Isabel's battle-tested

Maryland businesses hit hard by storm learn tough lessons about preparing for natural disasters

January 12, 2004|By Jeff Seidel | Jeff Seidel,Special to SunSpot

Jeff Andrews is trying to make something good out of Hurricane Isabel.

His business, Tidewater Marina in Havre de Grace, has an independent store that sells clothing and marine supplies. It is located within the marina. But wind damage from Isabel destroyed some of the store's walls - and Andrews lost a good part of his inventory.

Still, he is planning for a new store on the street, one that's farther from the Susquehanna River and with better access for customers. It also will be more than twice the size of the original store.

"We plan to turn adversity into opportunity,'' Andrews said.

Tidewater Marina is among a number of businesses in the Baltimore region - including the New White Swan Tavern and Restaurant on Miller's Island, ATC Logistics Inc. near the Patapsco River and Tradewinds Marina in Little River - whose owners, nearly four months after Isabel, are not only looking to make things right but are moving to ensure that such devastation doesn't happen again.

Isabel slammed Maryland on Sept. 18 and 19, causing an estimated $410 million in damage statewide, according to the National Hurricane Center in Miami. The state was declared a disaster area, and residents since have received more than $87 million in recovery assistance while trying to rebuild their lives.

Most of the money came from the U.S. Small Business Administration, which gave out $48.9 million after approximately 14,000 loan applications were submitted. The Maryland Department of Business and Economic Development (DBED) met with more than 1,800 business people on disaster-related matters.

Water, wind damage

While many companies experienced heavy water damage from Isabel, a number are recovering from extensive wind damage. According to the Hurricane Center, wind gusts topped out at 55 mph at Baltimore-Washington International Airport, and sustained winds, those lasting at least one minute, were measured at 44 mph.

In Hagerstown, wind gusts reached 52 miles an hour, while sustained winds topped 39 mph, the Hurricane Center reported. At the Pawtuxet River, wind gusts were significantly higher - at 69 mph - as were sustained winds - at 55 miles an hour.

When Isabel touched down at Drum Inlet, N.C., on Sept. 19 at 1:30 p.m., its eye was about 70 miles wide, said Jack Beven, a hurricane specialist at the center. Drum Inlet is on the southern end of the Outer Banks.

"The strongest winds from the eye were well west of the Baltimore area," Beven said, stretching into portions of West Virginia and Pennsylvania.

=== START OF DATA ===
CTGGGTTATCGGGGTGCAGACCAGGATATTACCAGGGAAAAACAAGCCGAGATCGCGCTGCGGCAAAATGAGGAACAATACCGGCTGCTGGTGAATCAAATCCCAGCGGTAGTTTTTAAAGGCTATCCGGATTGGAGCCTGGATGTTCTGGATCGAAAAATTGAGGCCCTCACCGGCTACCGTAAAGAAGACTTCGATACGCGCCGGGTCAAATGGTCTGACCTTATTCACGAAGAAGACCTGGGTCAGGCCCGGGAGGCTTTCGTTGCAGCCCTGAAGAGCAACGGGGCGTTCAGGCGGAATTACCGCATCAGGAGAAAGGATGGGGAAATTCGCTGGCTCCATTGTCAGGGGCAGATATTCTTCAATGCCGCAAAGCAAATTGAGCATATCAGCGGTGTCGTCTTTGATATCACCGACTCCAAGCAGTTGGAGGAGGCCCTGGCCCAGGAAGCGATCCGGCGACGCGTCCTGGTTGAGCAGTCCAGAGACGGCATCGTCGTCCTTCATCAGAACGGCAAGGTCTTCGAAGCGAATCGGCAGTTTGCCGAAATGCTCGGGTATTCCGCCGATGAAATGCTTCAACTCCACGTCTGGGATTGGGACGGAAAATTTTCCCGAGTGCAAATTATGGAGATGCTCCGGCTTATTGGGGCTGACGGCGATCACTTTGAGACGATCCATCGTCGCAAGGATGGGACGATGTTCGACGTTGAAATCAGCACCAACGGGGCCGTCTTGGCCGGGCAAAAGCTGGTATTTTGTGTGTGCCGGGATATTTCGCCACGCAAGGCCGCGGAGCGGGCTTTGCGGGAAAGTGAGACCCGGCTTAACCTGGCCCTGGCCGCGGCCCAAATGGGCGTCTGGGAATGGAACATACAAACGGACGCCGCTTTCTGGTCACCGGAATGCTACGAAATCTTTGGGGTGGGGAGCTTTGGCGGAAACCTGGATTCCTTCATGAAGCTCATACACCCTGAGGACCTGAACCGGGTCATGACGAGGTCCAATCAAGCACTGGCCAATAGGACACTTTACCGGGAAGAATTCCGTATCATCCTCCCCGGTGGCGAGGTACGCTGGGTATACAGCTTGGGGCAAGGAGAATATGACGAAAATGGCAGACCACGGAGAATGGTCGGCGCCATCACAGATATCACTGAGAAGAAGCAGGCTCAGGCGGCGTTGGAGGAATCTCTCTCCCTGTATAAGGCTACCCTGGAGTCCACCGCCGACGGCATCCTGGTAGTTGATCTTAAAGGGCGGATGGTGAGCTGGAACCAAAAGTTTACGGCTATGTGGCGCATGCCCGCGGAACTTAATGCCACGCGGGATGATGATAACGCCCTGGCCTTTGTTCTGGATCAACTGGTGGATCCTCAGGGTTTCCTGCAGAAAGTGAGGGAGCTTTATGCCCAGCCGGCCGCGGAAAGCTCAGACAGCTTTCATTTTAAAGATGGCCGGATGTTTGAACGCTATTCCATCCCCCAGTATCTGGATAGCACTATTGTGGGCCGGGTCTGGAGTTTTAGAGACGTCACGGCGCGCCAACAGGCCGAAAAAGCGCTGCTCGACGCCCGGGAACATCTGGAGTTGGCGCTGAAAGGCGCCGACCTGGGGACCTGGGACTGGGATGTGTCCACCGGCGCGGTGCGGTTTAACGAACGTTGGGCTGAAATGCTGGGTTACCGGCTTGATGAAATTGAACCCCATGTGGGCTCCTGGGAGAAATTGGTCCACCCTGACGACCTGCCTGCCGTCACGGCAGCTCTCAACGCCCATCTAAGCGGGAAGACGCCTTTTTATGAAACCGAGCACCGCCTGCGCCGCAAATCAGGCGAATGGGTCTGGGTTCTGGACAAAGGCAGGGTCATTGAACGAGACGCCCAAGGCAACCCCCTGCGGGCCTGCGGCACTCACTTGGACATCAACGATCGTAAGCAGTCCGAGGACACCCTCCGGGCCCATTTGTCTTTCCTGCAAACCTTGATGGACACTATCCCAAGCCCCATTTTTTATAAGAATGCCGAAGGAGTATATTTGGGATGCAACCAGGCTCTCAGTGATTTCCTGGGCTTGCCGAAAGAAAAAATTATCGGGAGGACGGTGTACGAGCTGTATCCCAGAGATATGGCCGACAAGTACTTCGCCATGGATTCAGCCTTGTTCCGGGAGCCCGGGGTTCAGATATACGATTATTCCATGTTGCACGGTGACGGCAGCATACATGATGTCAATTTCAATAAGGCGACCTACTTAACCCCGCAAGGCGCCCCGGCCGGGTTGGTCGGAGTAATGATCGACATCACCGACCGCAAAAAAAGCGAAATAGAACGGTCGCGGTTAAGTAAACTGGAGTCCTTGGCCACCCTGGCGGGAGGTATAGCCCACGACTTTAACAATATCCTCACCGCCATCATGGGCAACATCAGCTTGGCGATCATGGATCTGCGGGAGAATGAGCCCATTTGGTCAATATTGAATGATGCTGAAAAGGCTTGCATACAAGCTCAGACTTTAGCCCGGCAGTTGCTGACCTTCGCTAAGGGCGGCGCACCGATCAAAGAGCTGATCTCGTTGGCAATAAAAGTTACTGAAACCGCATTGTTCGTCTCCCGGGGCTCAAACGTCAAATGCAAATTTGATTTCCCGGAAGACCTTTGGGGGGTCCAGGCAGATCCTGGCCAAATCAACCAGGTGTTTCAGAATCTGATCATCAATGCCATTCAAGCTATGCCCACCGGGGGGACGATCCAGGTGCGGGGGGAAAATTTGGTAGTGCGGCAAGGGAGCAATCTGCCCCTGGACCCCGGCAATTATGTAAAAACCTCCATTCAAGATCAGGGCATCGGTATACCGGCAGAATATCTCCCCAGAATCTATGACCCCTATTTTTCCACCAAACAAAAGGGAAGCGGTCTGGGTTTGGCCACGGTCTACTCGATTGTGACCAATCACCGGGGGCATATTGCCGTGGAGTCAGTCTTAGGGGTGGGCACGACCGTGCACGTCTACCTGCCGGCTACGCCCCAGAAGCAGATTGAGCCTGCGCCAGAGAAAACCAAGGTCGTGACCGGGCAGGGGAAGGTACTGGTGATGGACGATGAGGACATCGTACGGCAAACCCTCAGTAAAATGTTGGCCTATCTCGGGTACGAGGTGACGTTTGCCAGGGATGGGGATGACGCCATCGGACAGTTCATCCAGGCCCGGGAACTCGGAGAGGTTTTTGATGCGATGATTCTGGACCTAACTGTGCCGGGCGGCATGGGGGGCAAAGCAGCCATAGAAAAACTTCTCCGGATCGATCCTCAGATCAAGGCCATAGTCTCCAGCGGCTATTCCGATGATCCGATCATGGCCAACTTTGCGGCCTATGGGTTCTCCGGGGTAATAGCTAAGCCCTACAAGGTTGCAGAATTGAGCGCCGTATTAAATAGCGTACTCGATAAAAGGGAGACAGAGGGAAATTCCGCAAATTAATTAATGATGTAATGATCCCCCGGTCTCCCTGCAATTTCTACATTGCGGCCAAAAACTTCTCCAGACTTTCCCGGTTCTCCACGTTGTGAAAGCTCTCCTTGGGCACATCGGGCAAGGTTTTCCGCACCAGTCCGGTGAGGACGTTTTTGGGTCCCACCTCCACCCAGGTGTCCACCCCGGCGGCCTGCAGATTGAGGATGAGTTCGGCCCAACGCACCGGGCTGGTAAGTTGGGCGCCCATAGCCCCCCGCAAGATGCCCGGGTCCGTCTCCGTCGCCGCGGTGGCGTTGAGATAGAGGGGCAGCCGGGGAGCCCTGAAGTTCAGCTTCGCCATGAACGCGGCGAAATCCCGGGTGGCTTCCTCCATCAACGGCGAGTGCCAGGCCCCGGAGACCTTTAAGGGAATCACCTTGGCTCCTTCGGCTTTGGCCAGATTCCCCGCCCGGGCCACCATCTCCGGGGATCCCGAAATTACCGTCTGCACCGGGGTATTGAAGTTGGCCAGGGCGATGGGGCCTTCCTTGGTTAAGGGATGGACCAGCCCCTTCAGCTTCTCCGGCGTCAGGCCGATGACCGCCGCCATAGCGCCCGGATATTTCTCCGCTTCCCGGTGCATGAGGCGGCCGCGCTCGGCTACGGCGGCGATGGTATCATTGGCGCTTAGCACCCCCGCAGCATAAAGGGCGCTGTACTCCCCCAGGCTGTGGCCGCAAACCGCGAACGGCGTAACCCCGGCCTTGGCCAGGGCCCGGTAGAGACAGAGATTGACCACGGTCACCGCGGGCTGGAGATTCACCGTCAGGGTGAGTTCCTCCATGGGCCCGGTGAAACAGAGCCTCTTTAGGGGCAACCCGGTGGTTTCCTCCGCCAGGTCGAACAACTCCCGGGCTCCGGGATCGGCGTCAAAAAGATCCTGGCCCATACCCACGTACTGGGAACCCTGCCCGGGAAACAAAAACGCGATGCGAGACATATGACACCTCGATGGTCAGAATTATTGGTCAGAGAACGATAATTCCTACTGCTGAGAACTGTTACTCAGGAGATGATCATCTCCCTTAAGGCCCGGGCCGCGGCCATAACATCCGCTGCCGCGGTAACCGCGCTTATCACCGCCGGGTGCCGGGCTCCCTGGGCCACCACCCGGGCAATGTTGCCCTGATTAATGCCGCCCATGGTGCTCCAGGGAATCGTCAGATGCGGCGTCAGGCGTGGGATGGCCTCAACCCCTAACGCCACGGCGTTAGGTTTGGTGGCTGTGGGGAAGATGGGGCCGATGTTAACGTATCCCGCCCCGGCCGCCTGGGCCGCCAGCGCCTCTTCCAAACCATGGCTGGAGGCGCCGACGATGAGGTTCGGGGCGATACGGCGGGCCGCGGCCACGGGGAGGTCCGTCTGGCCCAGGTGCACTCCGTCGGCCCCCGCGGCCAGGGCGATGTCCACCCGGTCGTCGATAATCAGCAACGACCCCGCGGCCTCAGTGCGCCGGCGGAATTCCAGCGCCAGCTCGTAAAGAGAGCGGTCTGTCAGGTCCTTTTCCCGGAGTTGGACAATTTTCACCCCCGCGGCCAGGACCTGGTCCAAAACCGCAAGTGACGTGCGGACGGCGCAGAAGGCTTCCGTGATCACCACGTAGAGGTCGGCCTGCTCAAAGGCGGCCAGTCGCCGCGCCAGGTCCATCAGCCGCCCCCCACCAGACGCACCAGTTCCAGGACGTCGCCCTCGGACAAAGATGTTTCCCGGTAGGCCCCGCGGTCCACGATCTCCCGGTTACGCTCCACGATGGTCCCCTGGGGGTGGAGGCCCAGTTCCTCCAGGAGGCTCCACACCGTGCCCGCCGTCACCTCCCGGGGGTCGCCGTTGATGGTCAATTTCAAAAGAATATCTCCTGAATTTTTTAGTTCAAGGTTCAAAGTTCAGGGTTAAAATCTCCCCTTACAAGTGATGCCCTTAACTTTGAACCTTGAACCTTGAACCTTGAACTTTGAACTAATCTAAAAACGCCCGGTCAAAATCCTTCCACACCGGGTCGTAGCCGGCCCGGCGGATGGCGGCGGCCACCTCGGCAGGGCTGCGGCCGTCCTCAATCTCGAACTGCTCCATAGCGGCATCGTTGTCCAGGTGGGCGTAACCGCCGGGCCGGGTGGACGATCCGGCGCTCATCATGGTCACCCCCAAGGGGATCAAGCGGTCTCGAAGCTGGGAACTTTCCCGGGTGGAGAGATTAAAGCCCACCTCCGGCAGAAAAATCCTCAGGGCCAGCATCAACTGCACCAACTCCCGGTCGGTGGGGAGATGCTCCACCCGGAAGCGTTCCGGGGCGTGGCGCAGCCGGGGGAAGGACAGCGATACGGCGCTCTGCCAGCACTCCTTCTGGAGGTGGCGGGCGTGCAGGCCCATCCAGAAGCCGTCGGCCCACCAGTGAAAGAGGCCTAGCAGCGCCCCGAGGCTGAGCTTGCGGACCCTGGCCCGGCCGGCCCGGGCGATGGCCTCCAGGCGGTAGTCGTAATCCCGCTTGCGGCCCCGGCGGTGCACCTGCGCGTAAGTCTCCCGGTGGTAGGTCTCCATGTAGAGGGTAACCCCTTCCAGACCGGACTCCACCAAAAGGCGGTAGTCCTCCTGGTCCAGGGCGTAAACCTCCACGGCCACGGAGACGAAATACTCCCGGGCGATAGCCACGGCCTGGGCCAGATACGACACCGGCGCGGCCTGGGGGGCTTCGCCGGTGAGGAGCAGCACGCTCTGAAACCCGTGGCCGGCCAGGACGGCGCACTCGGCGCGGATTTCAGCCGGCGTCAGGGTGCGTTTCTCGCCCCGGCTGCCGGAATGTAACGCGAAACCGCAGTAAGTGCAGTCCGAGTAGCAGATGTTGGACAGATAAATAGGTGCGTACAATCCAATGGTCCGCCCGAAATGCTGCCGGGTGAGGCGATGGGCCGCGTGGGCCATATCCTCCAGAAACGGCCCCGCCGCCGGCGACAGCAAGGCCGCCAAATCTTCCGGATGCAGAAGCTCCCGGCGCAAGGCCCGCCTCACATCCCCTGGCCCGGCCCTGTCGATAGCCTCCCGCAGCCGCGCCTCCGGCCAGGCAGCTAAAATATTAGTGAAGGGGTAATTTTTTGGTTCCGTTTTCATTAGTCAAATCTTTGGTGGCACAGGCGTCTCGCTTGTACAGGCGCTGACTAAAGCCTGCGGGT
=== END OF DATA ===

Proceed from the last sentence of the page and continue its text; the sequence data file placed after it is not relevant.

"Baltimore didn't experience the worst winds that Isabel had to offer. Baltimore got quite a bit, but it was worse in other places."

Overall, Isabel was directly responsible for 16 deaths, including 10 in Virginia and one each in Maryland, North Carolina, New Jersey, New York, Rhode Island and Florida. The hurricane, which later was downgraded to a tropical storm, was indirectly responsible for 34 deaths, including 22 in Virginia, six in Maryland, two in North Carolina and Pennsylvania - and one each in New Jersey and Washington, D.C.

Devastating effects

Jim McLean, director of Gov. Robert L. Ehrlich Jr.'s Office on Business Advocacy and Small Business Assistance, said that 40 percent of the firms hit by such a disaster usually don't reopen - for a variety of reasons.

McLean said they might have been smaller operations that lacked capital, were operating marginally or just were not managed effectively.

"They weren't successful before the storm, and these things just pushed them over the edge,'' McLean said. "[For example], the last couple of years have not been the best of times. The market and the business climate have been terrible.''

Businesses located near or at water have been forced to seriously consider either getting or increasing flood insurance. Many did not have it or were under-insured when Isabel struck.

But there's another problem now: McLean said that there were 10 major companies writing flood insurance in the area and that some have said they'd discontinue doing it.

That could drive rates up, which makes it harder for small- and medium-sized businesses to buy such insurance. The state has some control over rates and who writes policies, but only a certain amount, McLean said, adding, "that's a new question."

Bracing for the next one

Government officials have been urging business owners they meet with to learn from Isabel: Take a proactive stance and be ready for the next major weather disaster.

Richard Hitchens, senior forecaster for the National Weather Service in Sterling, Va., said this message makes good sense because another powerful storm will come in the future.

"It could be next year or it could be another 70 years,'' Hitchens said. "It's a certainty. We just can't say exactly when it could come.''

Businesses hit hard by this storm are determined to be ready for that eventuality.

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